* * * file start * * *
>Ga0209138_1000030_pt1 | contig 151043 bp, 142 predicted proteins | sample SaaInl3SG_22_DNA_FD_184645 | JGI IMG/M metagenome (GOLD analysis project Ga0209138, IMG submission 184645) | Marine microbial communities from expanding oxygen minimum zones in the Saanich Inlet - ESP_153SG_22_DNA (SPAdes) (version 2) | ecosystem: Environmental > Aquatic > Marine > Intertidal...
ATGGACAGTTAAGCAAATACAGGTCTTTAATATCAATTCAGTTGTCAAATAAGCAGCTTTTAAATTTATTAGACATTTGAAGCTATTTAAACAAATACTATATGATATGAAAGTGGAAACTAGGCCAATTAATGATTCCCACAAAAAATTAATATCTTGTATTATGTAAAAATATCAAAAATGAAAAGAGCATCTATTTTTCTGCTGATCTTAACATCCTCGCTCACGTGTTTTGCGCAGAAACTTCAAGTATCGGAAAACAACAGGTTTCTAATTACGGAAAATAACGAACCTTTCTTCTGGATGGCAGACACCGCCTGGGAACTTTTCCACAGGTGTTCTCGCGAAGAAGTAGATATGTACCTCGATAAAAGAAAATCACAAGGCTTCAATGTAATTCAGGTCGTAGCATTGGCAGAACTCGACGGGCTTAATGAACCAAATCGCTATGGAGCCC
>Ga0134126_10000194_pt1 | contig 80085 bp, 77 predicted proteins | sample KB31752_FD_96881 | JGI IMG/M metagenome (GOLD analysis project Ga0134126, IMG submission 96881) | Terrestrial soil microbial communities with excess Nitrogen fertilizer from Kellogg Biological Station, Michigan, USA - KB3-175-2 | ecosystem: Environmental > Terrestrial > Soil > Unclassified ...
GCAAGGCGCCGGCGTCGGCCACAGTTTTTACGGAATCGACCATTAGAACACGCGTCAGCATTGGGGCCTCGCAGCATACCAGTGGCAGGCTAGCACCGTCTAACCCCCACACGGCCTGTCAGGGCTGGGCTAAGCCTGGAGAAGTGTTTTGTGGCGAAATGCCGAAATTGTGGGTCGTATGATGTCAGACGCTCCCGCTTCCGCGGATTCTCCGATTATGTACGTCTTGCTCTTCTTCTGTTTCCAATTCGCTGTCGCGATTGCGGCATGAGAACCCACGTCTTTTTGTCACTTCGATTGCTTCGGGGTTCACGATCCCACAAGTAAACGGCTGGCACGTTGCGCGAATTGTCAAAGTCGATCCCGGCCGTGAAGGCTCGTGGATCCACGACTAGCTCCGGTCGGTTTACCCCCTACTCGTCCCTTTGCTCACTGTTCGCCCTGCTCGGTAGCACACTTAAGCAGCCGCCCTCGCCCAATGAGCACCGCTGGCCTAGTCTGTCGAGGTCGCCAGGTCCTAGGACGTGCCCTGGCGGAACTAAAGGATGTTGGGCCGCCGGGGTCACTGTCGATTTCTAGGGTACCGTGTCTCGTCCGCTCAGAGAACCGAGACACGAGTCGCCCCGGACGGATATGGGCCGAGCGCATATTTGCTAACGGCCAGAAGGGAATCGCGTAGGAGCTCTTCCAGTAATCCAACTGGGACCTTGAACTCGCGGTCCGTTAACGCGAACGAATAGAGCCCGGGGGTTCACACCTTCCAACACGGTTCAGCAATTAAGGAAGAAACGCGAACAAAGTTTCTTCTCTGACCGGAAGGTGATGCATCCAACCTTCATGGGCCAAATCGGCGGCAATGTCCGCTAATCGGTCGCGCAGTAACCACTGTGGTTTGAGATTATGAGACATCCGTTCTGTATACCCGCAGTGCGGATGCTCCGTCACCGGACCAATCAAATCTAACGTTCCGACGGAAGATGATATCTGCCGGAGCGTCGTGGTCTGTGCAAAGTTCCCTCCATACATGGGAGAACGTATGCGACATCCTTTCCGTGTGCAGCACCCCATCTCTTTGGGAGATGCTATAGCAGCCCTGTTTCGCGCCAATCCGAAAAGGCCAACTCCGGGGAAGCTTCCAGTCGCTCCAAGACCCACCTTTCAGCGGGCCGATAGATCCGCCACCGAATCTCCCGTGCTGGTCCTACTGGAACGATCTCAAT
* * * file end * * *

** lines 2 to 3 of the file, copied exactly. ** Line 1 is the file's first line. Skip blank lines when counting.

ATGGACAGTTAAGCAAATACAGGTCTTTAATATCAATTCAGTTGTCAAATAAGCAGCTTTTAAATTTATTAGACATTTGAAGCTATTTAAACAAATACTATATGATATGAAAGTGGAAACTAGGCCAATTAATGATTCCCACAAAAAATTAATATCTTGTATTATGTAAAAATATCAAAAATGAAAAGAGCATCTATTTTTCTGCTGATCTTAACATCCTCGCTCACGTGTTTTGCGCAGAAACTTCAAGTATCGGAAAACAACAGGTTTCTAATTACGGAAAATAACGAACCTTTCTTCTGGATGGCAGACACCGCCTGGGAACTTTTCCACAGGTGTTCTCGCGAAGAAGTAGATATGTACCTCGATAAAAGAAAATCACAAGGCTTCAATGTAATTCAGGTCGTAGCATTGGCAGAACTCGACGGGCTTAATGAACCAAATCGCTATGGAGCCC
>Ga0134126_10000194_pt1 | contig 80085 bp, 77 predicted proteins | sample KB31752_FD_96881 | JGI IMG/M metagenome (GOLD analysis project Ga0134126, IMG submission 96881) | Terrestrial soil microbial communities with excess Nitrogen fertilizer from Kellogg Biological Station, Michigan, USA - KB3-175-2 | ecosystem: Environmental > Terrestrial > Soil > Unclassified ...